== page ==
I have a dream

Contributed by: Cindy Steinberg
Reviewed by: Kevin Zacharoff, MD

 

Cindy Steinberg is the American Pain Foundation’s (APF) Pain Community Council representative to the Board of Directors, the Power Over Pain Action Network Leader for Massachusetts, New England  Director of the American Chronic Pain Association (ACPA), Leader of the Boston-area Chapter of the ACPA, and Legislative Chair of the Massachusetts Pain Initiative.  She delivered this speech in Washington, D.C., in November 2009 when receiving a Presidential Commendation from the APF for her outstanding efforts to improve pain management and treatment for the more than 76 million Americans who are living in chronic pain.
I deeply thank the members of the committee who chose me for this award.

I view this award as not about me because there are many worthy and dedicated pain advocates among you in this room.

It’s about the work all of us are doing together to change the way people in pain are treated in America today.  It’s about the fact that I have learned from my experience as a pain advocate these past nearly 10 years, as banal as it sounds, that any one person can truly make a difference at a local, state and even national level.

I like when Mary Bennett, the Director of Grassroots Advocacy for APF, refers to our work as a “movement” so I thought why not borrow from the greatest movement speech of all time…

I have a dream that one day in America chronic pain will be viewed as an illness, not a symptom or a stigma.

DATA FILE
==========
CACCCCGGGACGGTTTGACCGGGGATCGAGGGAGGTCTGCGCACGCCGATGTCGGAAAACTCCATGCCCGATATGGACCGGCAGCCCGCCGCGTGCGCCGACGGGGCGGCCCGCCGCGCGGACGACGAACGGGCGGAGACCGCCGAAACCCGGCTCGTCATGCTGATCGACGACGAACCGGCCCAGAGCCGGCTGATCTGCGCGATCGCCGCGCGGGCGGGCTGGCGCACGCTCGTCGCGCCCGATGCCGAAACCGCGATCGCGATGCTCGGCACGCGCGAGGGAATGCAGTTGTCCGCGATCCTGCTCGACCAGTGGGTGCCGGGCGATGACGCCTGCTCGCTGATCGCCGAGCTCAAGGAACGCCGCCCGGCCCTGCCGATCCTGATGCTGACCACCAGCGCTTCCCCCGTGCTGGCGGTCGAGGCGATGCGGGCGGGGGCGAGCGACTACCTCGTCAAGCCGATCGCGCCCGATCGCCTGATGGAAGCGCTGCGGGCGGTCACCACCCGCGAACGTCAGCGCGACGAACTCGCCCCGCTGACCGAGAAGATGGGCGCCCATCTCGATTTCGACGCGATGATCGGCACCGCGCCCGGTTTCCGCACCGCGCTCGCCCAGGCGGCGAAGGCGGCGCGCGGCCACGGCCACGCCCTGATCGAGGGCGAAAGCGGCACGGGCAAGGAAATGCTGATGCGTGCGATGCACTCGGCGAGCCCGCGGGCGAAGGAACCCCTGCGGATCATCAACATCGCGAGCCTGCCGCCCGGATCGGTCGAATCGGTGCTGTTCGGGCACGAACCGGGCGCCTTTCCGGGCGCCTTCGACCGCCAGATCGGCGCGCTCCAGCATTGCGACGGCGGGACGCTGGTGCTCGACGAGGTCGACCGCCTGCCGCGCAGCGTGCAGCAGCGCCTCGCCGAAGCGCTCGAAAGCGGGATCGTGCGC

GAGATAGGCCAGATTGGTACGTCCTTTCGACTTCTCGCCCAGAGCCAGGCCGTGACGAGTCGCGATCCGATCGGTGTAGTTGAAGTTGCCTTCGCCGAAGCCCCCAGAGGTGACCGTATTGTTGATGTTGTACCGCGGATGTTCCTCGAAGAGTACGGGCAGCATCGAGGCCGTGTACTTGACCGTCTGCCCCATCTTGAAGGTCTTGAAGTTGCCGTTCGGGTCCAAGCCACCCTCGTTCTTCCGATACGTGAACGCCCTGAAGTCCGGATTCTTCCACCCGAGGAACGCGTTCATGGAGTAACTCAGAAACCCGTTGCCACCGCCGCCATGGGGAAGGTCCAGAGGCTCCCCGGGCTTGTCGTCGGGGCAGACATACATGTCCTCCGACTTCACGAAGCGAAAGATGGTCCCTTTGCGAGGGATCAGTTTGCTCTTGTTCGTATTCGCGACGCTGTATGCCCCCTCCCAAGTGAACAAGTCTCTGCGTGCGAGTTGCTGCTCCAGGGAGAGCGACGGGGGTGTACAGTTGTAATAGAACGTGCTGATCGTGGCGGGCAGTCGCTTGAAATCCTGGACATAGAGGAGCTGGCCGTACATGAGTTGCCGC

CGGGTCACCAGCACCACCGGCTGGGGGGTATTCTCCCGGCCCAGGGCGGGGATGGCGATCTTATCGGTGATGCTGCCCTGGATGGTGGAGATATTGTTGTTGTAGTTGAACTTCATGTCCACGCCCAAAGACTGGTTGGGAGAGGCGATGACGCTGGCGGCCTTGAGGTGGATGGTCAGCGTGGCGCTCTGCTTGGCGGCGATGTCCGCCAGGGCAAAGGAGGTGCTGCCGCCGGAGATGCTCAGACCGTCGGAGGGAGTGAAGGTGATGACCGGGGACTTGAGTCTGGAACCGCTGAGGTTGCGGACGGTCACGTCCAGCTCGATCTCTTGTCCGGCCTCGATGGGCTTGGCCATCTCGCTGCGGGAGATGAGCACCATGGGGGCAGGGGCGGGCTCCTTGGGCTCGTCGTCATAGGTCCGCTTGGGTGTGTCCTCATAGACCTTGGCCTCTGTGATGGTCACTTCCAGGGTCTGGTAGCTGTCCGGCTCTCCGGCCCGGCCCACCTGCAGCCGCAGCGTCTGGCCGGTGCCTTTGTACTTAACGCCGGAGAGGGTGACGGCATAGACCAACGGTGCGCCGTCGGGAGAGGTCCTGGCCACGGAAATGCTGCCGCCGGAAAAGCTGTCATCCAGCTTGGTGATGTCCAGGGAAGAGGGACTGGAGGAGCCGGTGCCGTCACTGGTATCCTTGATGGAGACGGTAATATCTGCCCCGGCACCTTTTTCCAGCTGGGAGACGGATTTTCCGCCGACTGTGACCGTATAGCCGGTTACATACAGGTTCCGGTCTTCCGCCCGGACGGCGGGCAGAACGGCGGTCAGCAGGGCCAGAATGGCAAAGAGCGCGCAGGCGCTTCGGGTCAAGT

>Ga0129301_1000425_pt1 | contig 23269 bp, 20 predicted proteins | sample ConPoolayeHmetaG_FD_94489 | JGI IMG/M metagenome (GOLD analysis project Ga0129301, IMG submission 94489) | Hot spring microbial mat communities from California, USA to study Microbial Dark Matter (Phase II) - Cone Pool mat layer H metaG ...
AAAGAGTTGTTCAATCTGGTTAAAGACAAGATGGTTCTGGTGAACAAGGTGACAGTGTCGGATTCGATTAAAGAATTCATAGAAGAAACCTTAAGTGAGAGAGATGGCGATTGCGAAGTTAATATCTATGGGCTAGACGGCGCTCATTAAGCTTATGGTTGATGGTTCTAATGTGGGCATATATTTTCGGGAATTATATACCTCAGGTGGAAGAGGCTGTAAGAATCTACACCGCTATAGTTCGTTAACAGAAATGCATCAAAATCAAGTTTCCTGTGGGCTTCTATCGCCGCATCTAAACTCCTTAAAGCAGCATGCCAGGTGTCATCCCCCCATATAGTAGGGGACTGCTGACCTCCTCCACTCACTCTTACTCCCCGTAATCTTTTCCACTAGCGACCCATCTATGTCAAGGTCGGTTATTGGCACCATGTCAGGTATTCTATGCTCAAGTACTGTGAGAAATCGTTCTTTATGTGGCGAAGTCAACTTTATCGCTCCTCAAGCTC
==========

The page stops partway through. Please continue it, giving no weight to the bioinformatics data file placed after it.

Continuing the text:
I have a dream that people in pain will be listened to and believed, not treated as drug seekers or “doctor shoppers”.

I have a dream that all Americans in pain will have access to the most effective, multi-modal treatments for their pain conditions.

I have a dream that all healthcare providers who treat pain sufferers will be educated in their professional schools and through continuing education on the latest techniques of pain assessment and treatment.

I have a dream that hundreds of millions not a few million dollars will be directed at unlocking the basic mechanisms of pain in the human body.

I have a dream that we will one day find a cure for chronic pain and, why not?

This is my hope.

So let’s go back to California and Utah and Connecticut  and New York and continue together, the great work that APF staff and Board and each of you here are doing to realize these dreams so that one day all Americans who suffer with debilitating chronic pain will instead enjoy an excellent quality of life.

Thank you again for this honor.

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